Japanese Knotweed

Photo of Japanese knotweed
Scientific Name
Fallopia japonica
Polygonaceae (knotweeds, smartweeds, buckwheats)

Japanese knotweed is a shrubby, herbaceous perennial with reddish, hollow, jointed stems that become woody and rigid with age and resemble bamboo. Sheathlike coverings and swollen nodes are found along the stem where the leaves join. Leaves are alternate, broadly heart-shaped with distinctly pointed tips, and 3–6 inches long. Blooms July through September. Flowers are white to greenish and produced in long spikes that arise where leaves join the stems or at the ends of the stems. Seeds are small, winged, and are formed by August and September.

Similar species: Missouri has 4 Fallopia species. This is the only one with stout, erect stems and is a perennial. The others have slender stems that climb and twine, and they are annuals or short-lived perennials.


Height: 3 to 12 feet.

Where To Find
image of Japanese Knotweed Distribution Map

Scattered throughout Missouri. There are currently 19 infested counties.

Although Japanese knotweed prefers moist soils, it tolerates a wide range of growing conditions, including full sun, high salinity, and dry soil. It grows along rivers, streams, roadsides, utility rights-of-way, and crop fields. Originally from Asia, it was first introduced to the British Isles as an ornamental plant in 1825. Due to its aggressive nature, many states now prohibit its use.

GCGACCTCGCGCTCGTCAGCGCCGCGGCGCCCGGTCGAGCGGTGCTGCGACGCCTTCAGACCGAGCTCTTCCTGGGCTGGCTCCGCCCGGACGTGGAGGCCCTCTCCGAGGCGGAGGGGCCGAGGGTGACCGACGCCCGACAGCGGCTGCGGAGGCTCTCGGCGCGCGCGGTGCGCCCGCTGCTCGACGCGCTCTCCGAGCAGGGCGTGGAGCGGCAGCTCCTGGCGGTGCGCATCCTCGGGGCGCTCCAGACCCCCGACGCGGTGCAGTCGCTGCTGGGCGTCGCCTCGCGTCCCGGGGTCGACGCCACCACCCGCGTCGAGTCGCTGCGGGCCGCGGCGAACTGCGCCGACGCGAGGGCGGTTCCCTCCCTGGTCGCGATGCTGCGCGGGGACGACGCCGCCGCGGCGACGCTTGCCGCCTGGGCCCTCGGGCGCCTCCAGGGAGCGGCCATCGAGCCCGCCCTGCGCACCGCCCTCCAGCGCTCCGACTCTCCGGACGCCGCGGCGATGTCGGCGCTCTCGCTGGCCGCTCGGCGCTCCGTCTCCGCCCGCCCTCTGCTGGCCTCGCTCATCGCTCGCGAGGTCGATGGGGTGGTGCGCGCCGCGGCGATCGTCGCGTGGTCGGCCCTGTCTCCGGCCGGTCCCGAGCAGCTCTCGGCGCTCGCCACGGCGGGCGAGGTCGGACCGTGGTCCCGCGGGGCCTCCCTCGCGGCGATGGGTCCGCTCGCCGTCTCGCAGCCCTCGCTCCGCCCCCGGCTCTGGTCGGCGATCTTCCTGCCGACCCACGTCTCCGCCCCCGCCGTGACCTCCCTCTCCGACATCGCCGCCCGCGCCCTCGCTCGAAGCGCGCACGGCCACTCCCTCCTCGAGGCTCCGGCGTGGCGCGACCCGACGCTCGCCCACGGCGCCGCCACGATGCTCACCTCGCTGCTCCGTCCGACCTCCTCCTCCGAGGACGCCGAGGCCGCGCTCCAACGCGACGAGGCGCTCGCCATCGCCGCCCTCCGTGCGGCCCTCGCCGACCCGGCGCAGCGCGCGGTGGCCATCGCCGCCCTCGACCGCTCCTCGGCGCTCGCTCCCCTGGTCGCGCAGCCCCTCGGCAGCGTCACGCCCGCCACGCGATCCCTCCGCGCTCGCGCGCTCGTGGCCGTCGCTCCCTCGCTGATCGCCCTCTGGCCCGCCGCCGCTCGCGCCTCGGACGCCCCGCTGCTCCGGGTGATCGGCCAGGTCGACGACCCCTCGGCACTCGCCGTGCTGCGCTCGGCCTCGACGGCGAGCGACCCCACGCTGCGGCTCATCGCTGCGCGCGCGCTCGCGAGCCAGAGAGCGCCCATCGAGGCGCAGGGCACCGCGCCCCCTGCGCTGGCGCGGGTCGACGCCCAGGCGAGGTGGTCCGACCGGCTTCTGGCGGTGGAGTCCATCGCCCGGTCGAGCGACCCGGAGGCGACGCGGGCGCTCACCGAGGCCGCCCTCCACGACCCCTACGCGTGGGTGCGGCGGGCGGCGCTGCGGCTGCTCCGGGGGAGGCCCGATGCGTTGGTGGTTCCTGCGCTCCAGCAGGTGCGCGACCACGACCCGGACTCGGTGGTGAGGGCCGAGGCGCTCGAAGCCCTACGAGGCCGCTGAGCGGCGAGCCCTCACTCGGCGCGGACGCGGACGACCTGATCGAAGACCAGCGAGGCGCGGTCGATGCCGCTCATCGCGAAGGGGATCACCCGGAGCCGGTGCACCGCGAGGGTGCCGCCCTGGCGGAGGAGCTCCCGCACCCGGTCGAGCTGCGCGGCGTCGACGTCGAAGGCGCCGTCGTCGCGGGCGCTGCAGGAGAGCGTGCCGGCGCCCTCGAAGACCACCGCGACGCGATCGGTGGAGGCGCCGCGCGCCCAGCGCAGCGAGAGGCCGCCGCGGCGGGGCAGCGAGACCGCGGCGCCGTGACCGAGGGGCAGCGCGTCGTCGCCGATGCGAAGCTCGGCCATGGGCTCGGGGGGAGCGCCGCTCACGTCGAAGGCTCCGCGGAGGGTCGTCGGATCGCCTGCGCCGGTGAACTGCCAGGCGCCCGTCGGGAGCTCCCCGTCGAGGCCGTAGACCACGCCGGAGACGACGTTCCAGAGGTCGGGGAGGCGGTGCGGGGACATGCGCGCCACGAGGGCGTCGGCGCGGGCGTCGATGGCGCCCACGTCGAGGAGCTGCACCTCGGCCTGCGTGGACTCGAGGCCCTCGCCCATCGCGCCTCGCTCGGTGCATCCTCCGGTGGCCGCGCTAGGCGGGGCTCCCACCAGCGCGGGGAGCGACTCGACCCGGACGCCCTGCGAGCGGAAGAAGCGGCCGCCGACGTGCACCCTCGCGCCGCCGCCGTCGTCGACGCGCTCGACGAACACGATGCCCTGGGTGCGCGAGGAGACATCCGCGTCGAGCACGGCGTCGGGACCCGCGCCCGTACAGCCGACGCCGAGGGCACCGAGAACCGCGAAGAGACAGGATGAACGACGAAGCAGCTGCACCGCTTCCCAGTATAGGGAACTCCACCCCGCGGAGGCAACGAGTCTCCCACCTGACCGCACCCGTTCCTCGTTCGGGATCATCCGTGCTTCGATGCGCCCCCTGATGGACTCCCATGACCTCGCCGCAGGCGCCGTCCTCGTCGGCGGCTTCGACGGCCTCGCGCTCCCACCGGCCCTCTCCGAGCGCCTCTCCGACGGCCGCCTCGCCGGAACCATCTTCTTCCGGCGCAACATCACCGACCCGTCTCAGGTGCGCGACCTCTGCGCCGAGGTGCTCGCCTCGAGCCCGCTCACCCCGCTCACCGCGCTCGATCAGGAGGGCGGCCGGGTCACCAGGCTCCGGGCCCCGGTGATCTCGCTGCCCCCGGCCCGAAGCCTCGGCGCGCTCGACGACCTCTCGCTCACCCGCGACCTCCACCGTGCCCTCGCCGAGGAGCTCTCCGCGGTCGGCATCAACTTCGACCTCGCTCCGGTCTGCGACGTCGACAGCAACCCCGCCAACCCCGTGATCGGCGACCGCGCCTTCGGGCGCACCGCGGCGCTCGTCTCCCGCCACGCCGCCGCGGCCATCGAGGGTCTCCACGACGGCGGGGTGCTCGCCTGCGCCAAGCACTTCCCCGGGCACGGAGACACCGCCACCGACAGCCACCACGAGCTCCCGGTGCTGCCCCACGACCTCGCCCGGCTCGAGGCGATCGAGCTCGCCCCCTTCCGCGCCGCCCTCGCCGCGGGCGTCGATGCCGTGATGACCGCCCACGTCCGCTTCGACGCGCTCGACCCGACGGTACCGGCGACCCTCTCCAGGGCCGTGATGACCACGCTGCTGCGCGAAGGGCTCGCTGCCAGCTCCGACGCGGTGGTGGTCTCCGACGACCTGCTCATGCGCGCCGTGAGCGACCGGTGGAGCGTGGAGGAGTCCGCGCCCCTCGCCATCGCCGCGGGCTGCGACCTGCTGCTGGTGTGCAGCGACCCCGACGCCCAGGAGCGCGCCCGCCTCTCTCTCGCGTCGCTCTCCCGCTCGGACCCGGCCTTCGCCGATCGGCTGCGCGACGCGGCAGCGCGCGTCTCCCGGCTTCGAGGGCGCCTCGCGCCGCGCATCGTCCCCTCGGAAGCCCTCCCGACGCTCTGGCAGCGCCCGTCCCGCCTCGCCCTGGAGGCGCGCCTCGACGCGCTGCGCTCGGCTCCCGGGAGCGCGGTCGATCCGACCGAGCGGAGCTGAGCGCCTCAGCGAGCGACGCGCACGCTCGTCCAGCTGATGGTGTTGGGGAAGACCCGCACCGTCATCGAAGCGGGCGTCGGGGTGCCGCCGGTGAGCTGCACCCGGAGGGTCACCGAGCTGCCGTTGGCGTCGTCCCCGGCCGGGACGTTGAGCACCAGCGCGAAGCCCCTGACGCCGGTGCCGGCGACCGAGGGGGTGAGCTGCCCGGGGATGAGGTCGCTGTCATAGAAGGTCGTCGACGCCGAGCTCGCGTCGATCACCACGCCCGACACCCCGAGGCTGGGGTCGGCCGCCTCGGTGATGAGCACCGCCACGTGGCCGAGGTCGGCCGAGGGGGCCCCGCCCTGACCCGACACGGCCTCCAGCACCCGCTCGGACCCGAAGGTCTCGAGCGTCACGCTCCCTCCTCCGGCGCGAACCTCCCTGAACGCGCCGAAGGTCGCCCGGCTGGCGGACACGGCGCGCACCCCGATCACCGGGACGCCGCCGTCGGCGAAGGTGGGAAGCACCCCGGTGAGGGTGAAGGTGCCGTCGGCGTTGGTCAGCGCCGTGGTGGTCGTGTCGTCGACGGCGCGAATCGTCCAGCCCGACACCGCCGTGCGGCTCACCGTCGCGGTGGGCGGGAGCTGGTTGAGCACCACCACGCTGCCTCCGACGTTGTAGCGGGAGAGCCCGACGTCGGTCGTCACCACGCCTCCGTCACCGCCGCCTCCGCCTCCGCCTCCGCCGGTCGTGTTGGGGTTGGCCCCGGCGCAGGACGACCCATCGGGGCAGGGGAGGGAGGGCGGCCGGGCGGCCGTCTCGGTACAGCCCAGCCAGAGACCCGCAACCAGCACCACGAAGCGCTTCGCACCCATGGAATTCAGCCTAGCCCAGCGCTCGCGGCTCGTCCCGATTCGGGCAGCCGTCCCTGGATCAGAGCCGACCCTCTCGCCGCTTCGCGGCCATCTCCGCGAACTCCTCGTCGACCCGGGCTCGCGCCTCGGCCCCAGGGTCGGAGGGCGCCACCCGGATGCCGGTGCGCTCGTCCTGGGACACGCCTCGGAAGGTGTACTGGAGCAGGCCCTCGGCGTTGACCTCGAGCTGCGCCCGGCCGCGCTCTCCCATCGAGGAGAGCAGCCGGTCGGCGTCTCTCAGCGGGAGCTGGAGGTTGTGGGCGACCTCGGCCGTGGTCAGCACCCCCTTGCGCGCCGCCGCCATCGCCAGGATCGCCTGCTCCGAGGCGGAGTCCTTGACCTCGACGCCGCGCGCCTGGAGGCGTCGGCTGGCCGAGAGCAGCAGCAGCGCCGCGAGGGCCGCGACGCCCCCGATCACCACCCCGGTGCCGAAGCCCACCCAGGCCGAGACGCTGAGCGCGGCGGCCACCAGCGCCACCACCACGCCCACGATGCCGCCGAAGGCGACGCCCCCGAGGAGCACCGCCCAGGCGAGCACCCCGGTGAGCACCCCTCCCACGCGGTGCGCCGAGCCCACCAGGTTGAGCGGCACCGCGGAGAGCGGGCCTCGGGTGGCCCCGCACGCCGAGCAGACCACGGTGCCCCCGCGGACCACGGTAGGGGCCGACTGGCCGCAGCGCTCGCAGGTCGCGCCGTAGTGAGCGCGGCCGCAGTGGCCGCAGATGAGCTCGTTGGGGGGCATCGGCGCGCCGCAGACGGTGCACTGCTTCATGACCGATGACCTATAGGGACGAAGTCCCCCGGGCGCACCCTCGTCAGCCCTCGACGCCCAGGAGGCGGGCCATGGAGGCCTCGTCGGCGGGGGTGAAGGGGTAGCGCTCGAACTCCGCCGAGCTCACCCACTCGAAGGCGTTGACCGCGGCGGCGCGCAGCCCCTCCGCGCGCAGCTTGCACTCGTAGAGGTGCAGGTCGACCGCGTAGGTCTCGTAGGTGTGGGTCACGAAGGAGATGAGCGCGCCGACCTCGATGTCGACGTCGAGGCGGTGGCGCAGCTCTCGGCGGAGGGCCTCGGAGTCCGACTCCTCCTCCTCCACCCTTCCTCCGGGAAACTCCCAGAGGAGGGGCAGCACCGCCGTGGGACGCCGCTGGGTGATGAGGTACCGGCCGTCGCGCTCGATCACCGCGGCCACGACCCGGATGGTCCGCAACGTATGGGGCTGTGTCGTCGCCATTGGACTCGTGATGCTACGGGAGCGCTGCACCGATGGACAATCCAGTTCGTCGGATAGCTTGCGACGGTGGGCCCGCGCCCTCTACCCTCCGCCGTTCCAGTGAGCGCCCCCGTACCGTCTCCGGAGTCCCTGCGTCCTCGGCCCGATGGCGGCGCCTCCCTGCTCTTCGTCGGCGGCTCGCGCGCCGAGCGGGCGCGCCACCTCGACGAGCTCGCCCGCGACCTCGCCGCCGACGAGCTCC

Invasive. Spreads primarily by vegetative means with its vigorously growing rhizomes, which are very durable and survive for decades. A small piece of rhizome moved to another site will give rise to a new plant, as often happens on eroding stream banks. It also colonizes along streams via seeds and will ultimately dominate a given streamside habitat. Knotweed also spreads along roads during routine mowing and is often transported to new sites in fill dirt.

Brought to North America in the late 1800s for use in landscaping and erosion control, it easily gets out of control and spreads where it’s not wanted. It is not a good erosion-control plant, as it doesn’t hold the soil well. Our country loses billions of dollars a year to invasive species.

It grows quickly, forming dense thickets and outcompeting native plants, including trees and shrubs. Along streams, it survives floods and rapidly colonizes scoured shores and islands. Its rhizomes do not stabilize banks as well as the finer roots of trees or grasses, opening the banks to erosion.

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Similar Species
About Wildflowers, Grasses and Other Nonwoody Plants in Missouri
A very simple way of thinking about the green world is to divide the vascular plants into two groups: woody and nonwoody (or herbaceous). But this is an artificial division; many plant families include some species that are woody and some that are not. The diversity of nonwoody vascular plants is staggering! Think of all the ferns, grasses, sedges, lilies, peas, sunflowers, nightshades, milkweeds, mustards, mints, and mallows — weeds and wildflowers — and many more!